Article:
Long before Pollyanna got a bad name, Pollyanna: The Glad Book was my favorite inspirational book as I was growing up. In fact, even now it sits in a place of honor among my books. Nowadays, "Pollyanna" has morphed into a term meaning someone who has a superficial, naïve, rose-colored-glasses view of the world. But for those of us who read the original story, the character was a real person tested by difficult circumstances, who was in touch with her own emotional experience. It's the story of a little girl whose father taught her a game about always finding at least one thing to be glad for, even in the worst of times. When her father dies, Pollyanna is forced into situations in which she has to be courageous and positive, but her ability to "look on the bright side" (as many of our parents have said) allows her to triumph and to bring love and hope into the lives of those around her. Heavily identified with the heroine, I, too, wanted to deny all gloom, sorrow, and hostility by radiating a serene, optimistic, pleasant, and cheerful countenance to one and all -- especially in the wake of the trauma of the death of my father when I was a little girl.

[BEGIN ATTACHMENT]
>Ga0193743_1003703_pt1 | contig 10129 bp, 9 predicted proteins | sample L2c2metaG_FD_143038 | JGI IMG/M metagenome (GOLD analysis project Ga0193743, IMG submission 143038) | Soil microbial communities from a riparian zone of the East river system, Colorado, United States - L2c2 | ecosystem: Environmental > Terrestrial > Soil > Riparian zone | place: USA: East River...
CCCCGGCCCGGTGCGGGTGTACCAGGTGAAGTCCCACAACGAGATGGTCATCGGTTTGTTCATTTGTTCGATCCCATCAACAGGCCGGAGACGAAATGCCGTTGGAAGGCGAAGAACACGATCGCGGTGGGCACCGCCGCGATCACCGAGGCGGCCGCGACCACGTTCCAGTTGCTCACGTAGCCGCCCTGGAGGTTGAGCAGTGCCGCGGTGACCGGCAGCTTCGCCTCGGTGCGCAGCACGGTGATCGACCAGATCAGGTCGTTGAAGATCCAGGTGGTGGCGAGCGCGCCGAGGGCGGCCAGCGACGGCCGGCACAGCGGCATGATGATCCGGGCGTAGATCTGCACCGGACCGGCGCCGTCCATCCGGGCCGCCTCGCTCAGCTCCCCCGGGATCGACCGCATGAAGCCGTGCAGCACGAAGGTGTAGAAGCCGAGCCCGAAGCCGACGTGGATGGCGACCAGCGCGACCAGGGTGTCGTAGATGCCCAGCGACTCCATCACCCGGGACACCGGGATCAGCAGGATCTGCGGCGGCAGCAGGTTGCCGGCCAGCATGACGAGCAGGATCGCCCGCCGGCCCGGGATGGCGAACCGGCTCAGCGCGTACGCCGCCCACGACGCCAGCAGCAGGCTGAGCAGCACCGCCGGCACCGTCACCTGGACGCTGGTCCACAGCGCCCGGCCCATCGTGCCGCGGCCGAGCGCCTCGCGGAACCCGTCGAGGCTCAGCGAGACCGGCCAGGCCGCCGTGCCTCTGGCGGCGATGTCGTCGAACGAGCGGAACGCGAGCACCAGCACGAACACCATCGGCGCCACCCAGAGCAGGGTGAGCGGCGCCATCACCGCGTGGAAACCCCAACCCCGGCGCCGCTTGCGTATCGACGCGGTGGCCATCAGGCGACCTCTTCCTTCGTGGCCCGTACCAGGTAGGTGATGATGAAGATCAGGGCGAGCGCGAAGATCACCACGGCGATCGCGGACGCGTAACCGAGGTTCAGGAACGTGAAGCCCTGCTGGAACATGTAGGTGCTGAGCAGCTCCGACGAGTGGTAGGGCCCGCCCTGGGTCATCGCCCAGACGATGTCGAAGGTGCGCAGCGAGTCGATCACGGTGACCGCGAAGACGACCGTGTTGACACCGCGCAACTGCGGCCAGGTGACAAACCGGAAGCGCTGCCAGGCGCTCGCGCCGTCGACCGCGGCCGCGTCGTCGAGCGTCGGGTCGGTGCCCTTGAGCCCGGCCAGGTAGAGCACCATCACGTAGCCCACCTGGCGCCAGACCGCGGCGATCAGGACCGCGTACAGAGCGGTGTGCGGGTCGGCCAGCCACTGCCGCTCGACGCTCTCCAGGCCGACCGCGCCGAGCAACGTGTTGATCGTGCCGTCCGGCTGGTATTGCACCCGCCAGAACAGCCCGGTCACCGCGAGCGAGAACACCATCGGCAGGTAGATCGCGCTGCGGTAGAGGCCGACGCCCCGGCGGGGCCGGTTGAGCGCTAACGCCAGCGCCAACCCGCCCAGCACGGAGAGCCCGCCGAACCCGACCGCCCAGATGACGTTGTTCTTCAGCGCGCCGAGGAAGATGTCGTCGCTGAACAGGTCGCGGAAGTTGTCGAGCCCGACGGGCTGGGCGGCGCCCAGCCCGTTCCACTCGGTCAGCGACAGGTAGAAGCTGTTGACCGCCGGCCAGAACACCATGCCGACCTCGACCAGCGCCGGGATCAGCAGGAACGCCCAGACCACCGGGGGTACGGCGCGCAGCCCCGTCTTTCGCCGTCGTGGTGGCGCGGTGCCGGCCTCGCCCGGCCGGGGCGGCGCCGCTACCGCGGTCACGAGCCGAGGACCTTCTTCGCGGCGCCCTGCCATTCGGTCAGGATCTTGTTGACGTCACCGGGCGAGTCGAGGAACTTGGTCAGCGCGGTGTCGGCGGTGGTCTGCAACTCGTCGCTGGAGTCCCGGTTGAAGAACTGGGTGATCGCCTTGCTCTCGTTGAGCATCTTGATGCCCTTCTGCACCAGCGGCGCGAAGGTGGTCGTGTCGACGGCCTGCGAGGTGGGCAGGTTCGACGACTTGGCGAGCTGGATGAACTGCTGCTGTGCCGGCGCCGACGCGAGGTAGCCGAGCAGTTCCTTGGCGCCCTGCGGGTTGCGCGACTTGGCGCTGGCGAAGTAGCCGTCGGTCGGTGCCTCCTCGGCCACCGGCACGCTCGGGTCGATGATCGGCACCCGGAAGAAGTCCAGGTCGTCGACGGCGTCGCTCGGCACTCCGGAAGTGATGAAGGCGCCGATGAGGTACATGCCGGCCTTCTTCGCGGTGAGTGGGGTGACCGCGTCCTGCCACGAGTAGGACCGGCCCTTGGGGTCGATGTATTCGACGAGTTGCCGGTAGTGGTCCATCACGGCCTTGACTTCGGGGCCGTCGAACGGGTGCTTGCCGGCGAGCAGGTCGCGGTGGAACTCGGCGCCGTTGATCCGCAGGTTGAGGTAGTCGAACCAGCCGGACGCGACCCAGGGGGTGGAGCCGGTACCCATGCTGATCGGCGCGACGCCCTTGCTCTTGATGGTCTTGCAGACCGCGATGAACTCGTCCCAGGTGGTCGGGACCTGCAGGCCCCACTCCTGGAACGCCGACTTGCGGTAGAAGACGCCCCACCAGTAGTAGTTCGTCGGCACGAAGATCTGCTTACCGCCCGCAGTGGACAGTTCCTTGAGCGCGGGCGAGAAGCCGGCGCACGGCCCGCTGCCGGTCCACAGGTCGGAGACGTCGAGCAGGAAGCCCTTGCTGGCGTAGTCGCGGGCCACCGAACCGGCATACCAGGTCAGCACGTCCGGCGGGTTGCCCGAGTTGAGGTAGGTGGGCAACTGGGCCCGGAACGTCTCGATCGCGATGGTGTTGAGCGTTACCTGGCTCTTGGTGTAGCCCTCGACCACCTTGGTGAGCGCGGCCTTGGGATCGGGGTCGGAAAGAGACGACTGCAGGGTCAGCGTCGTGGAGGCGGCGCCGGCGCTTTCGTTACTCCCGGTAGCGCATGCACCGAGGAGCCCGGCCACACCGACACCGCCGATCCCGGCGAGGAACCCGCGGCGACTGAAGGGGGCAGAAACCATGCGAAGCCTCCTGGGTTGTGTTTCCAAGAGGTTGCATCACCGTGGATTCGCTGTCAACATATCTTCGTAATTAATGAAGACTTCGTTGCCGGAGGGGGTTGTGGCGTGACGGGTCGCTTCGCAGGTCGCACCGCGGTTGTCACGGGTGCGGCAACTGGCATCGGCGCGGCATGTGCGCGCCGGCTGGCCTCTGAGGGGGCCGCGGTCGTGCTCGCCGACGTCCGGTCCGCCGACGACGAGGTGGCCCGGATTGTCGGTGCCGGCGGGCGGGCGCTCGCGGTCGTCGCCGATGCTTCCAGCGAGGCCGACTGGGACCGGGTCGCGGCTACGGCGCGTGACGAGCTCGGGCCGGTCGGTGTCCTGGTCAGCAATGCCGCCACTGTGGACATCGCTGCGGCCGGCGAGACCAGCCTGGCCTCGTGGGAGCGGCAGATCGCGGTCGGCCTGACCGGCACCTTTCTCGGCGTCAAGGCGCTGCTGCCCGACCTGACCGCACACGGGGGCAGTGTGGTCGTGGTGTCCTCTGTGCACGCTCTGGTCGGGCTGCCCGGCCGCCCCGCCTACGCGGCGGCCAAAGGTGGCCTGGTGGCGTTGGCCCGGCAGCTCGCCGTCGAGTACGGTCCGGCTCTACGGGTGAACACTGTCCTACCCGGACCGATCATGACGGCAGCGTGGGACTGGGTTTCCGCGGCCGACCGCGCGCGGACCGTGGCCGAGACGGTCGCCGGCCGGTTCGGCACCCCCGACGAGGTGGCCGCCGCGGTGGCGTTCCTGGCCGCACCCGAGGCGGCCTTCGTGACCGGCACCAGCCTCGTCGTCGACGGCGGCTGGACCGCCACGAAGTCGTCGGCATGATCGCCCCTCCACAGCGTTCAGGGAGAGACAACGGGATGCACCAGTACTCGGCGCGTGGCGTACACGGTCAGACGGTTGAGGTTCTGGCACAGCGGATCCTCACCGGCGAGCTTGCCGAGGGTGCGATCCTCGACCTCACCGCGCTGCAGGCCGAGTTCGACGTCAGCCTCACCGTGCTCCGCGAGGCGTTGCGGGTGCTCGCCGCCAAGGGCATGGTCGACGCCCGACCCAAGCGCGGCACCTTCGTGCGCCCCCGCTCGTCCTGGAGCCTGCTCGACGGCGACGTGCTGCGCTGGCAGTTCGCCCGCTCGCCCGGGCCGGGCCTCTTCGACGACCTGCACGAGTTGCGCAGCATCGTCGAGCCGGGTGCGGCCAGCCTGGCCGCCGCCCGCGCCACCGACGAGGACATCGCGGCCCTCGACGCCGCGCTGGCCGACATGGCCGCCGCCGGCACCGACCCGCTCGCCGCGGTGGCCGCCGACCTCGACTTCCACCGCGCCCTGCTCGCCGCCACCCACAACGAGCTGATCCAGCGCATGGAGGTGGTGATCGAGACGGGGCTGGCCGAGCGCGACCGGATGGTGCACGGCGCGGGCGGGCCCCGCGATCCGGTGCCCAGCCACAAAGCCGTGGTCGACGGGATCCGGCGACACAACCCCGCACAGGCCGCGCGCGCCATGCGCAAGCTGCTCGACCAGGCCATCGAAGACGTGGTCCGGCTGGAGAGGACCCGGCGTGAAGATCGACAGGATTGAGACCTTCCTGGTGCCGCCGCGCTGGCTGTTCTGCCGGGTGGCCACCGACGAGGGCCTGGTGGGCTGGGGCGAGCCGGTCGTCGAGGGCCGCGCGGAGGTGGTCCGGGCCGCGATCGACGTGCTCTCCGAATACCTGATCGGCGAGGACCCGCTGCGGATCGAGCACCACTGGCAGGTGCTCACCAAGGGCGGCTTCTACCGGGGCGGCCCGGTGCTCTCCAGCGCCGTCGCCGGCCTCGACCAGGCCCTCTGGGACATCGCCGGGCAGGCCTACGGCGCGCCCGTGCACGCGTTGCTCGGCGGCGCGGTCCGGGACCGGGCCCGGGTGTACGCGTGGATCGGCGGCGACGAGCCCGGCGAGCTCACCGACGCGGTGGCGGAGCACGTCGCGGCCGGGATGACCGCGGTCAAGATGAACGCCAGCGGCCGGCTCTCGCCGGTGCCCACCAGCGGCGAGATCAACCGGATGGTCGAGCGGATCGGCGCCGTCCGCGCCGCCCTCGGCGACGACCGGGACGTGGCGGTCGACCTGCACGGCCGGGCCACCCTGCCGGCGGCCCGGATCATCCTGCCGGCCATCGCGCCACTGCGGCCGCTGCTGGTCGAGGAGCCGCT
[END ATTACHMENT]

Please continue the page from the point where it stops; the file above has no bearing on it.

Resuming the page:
Like many of us in the 1950s, I grew up feeling that I should be happy, always smiling, never angry, and eternally positive. I was aware of "negative" feelings, of course, particularly sadness, but I was careful not to let them show often, even to myself. I experienced anger mostly as a feeling of numbness, and depression felt like physical tiredness. My experience, like the original Pollyanna, was a combination of "positive" feelings and a cover-up of more difficult "negative" feelings. As a result, at a very early age I developed a passion for talking to people about their problems and feelings, discovering that in the process, I felt better. I was fascinated to hear about depression, anxiety, anger, and envy from people who were verbal enough to talk about it. I learned to sit with it and bear witness, and in doing so I could feel whole, knowing that somewhere inside me I had those unexpressed feelings, too.